The U.S. will spend more money trying to fix Afghanistan than it did on the Marshall Plan after World War II by the time its combat troops depart at the end of 2014.
This is the shocking conclusion of a quarterly report by the Special Inspector General for Afghanistan Reconstruction (SIGAR), a government watchdog created by Congress to oversee reconstruction projects and activities in Afghanistan.
The Marshall Plan cost about $13.3 billion in 1950’s dollars. Adjusting for inflation, the Marshall Plan investment would be equal to about $103.4 billion in today’s dollars. Under the same adjustments, the SIGAR report calculated that the actual investment in reconstruction efforts in Afghanistan totals over $109 billion.
Now, to jog your memory, the Marshall Plan is credited with helping to spur the economic revival and restore the economic infrastructure of all of Western Europe in the wake of World War II.
The recovery effort in Afghanistan—arguably a more modest task buoyed by a larger amount of funding—does not even come close to the success of the Marshall Plan.
What the billions of dollars spent in Afghanistan have achieved remains to be seen. As of now, the U.S. war in Afghanistan has become the longest in our history, surpassing even the Vietnam War. The Taliban insurgency remains entrenched, and many reports indicate that it is making gains as international combat troops depart. The Afghan government has little legitimacy and is regularly listed as one of the most corrupt in the world, and the overall political and economic situation remains dire.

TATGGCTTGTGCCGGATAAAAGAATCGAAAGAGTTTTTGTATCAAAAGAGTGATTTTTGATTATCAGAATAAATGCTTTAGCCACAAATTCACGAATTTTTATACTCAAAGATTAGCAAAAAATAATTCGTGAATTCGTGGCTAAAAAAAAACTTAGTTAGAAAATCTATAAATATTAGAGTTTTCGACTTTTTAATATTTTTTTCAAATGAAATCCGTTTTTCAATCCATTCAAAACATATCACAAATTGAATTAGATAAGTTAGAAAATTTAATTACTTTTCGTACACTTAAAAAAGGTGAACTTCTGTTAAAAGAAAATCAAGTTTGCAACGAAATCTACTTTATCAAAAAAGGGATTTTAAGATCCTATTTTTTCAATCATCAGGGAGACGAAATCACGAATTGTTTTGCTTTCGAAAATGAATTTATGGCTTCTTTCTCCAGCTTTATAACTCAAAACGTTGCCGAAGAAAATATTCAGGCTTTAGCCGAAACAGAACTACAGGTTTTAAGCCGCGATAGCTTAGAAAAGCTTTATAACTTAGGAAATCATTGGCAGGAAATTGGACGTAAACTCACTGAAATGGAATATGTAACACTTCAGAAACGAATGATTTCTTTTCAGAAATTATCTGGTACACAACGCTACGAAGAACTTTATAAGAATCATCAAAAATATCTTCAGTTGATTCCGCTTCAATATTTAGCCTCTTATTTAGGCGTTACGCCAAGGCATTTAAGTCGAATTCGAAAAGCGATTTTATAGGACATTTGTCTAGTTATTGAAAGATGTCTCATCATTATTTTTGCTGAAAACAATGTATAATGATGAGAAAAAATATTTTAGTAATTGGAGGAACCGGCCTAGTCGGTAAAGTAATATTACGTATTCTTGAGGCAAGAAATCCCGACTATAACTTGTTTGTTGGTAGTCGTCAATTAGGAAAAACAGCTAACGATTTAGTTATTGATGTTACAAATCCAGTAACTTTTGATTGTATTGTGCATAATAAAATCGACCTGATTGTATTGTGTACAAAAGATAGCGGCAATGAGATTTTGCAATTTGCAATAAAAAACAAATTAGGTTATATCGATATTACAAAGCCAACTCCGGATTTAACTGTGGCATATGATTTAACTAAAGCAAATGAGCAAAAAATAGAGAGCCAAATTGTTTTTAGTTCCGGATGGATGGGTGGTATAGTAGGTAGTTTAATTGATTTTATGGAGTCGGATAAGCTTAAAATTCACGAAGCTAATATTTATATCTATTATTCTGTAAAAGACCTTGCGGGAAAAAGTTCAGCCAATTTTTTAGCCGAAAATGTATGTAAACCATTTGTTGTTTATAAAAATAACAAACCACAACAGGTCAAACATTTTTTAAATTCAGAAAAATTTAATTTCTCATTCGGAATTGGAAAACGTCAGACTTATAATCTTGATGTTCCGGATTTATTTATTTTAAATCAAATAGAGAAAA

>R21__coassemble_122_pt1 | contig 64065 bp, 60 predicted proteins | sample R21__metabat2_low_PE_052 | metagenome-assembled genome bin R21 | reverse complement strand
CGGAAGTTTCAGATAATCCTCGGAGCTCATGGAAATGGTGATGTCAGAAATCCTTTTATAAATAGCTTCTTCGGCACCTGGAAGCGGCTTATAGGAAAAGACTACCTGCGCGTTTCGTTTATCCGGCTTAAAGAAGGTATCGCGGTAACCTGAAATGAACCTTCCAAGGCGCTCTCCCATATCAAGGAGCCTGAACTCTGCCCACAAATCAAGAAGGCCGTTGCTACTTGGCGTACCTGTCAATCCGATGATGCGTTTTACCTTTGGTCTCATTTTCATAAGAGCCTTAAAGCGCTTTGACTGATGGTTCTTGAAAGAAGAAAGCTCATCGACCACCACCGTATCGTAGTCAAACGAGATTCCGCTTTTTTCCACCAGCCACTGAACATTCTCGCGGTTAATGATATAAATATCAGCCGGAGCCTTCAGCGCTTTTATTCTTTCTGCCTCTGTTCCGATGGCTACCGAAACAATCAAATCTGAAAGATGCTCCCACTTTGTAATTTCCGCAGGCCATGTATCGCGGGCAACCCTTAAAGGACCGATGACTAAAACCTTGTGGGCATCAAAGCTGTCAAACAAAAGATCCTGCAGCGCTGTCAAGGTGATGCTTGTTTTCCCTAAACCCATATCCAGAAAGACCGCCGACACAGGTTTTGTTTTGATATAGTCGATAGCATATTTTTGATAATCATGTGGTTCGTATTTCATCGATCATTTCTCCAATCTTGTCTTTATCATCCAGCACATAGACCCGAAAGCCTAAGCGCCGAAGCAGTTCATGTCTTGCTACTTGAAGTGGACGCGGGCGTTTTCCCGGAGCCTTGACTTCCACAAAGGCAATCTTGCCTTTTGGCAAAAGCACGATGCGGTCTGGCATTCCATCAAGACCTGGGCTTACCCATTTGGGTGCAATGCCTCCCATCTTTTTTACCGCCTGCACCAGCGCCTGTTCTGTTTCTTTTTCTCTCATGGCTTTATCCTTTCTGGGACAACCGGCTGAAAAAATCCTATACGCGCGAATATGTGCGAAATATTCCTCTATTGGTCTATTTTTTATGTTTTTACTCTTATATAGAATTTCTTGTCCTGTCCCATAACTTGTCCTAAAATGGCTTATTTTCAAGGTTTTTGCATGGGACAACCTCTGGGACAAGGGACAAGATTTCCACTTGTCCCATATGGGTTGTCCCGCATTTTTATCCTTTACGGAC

The 30 audits, inspections, special projects and other reports SIGAR issued this quarter examined $182 billion worth of recovery projects and programs. Unsurprisingly, the investigation uncovered poor planning, subpar construction, mechanical failures, and inadequate oversight.
There are obviously limits to the comparison between the Marshall Plan and Afghanistan. For example, the reconstruction effort in Afghanistan includes a vast amount of money for building and sustaining local military and police forces, while much of the Marshall Plan was spent on imports such as food, machinery, and fertilizer.
However, there is no denying that the return on investment in Afghanistan has been marginal at best—especially given the fact that most of the money and effort has been spent on security, an area of the reconstruction where the least progress has been made.